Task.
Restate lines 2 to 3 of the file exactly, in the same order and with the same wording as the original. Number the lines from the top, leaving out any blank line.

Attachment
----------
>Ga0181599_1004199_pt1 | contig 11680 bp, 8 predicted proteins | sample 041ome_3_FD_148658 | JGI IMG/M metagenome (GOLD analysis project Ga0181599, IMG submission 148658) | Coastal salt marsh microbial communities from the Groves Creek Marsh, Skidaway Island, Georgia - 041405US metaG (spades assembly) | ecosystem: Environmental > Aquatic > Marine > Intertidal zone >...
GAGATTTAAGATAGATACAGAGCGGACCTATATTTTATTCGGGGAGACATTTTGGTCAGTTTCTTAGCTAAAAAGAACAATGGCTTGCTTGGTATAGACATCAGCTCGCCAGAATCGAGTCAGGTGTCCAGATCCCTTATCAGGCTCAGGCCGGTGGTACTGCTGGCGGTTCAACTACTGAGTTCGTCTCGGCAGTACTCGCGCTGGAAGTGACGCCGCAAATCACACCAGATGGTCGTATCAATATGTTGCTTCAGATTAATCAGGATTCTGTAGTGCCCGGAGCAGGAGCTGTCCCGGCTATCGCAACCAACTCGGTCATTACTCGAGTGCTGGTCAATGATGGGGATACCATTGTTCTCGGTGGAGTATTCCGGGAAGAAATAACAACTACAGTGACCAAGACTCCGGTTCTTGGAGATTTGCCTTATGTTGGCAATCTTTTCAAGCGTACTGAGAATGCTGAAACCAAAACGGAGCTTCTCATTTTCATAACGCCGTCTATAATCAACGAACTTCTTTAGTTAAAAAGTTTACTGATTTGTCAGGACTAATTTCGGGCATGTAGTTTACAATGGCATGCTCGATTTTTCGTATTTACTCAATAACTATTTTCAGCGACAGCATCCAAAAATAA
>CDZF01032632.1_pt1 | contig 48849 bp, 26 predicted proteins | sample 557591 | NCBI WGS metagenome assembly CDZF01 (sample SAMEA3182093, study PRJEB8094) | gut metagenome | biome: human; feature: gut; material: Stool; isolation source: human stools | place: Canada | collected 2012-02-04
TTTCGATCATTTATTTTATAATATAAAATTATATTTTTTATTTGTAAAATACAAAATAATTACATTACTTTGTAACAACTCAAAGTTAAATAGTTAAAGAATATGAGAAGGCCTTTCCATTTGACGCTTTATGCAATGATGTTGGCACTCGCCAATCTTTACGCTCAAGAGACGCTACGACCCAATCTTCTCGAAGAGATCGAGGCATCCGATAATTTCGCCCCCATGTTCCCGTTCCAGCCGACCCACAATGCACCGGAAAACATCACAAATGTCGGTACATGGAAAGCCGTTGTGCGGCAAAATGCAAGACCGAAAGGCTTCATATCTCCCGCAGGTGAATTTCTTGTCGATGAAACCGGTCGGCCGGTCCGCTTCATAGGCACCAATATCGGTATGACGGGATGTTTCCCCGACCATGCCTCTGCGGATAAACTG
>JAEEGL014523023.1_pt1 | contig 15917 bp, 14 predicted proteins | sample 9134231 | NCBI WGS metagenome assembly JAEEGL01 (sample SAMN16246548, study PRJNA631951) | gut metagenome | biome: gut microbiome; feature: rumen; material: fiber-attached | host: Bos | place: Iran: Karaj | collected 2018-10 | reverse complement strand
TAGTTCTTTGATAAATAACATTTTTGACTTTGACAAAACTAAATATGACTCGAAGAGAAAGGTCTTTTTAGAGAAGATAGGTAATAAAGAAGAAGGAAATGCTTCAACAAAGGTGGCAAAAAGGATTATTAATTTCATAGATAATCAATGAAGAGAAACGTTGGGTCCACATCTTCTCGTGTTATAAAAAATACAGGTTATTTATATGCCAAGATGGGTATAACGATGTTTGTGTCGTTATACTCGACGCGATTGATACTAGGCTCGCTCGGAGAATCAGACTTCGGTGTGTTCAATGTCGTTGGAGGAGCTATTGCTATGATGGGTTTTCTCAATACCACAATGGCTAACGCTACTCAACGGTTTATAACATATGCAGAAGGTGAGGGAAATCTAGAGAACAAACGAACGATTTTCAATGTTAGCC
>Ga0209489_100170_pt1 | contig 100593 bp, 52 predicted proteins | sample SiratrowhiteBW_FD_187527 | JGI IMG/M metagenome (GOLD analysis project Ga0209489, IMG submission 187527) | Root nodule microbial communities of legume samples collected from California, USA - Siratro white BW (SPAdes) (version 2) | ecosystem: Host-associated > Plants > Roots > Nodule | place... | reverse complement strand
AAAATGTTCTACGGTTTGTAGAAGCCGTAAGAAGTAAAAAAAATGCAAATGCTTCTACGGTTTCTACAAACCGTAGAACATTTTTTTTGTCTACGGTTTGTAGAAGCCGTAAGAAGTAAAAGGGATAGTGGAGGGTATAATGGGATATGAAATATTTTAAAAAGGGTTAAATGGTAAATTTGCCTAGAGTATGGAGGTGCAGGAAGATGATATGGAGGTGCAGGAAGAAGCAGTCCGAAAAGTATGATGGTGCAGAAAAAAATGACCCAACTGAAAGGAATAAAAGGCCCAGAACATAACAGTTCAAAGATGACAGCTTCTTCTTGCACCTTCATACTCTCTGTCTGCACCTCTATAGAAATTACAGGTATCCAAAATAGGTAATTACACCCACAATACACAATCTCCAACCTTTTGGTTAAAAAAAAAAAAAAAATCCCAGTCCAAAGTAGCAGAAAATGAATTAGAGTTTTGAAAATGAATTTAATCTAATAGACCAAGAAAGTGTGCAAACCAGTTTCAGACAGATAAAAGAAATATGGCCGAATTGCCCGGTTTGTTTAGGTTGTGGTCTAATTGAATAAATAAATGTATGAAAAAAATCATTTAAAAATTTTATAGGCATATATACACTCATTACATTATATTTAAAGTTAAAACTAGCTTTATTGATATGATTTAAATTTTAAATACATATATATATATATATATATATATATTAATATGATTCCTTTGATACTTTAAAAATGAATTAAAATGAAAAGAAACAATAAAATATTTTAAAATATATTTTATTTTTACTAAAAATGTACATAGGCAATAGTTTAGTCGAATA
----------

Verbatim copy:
GAGATTTAAGATAGATACAGAGCGGACCTATATTTTATTCGGGGAGACATTTTGGTCAGTTTCTTAGCTAAAAAGAACAATGGCTTGCTTGGTATAGACATCAGCTCGCCAGAATCGAGTCAGGTGTCCAGATCCCTTATCAGGCTCAGGCCGGTGGTACTGCTGGCGGTTCAACTACTGAGTTCGTCTCGGCAGTACTCGCGCTGGAAGTGACGCCGCAAATCACACCAGATGGTCGTATCAATATGTTGCTTCAGATTAATCAGGATTCTGTAGTGCCCGGAGCAGGAGCTGTCCCGGCTATCGCAACCAACTCGGTCATTACTCGAGTGCTGGTCAATGATGGGGATACCATTGTTCTCGGTGGAGTATTCCGGGAAGAAATAACAACTACAGTGACCAAGACTCCGGTTCTTGGAGATTTGCCTTATGTTGGCAATCTTTTCAAGCGTACTGAGAATGCTGAAACCAAAACGGAGCTTCTCATTTTCATAACGCCGTCTATAATCAACGAACTTCTTTAGTTAAAAAGTTTACTGATTTGTCAGGACTAATTTCGGGCATGTAGTTTACAATGGCATGCTCGATTTTTCGTATTTACTCAATAACTATTTTCAGCGACAGCATCCAAAAATAA
>CDZF01032632.1_pt1 | contig 48849 bp, 26 predicted proteins | sample 557591 | NCBI WGS metagenome assembly CDZF01 (sample SAMEA3182093, study PRJEB8094) | gut metagenome | biome: human; feature: gut; material: Stool; isolation source: human stools | place: Canada | collected 2012-02-04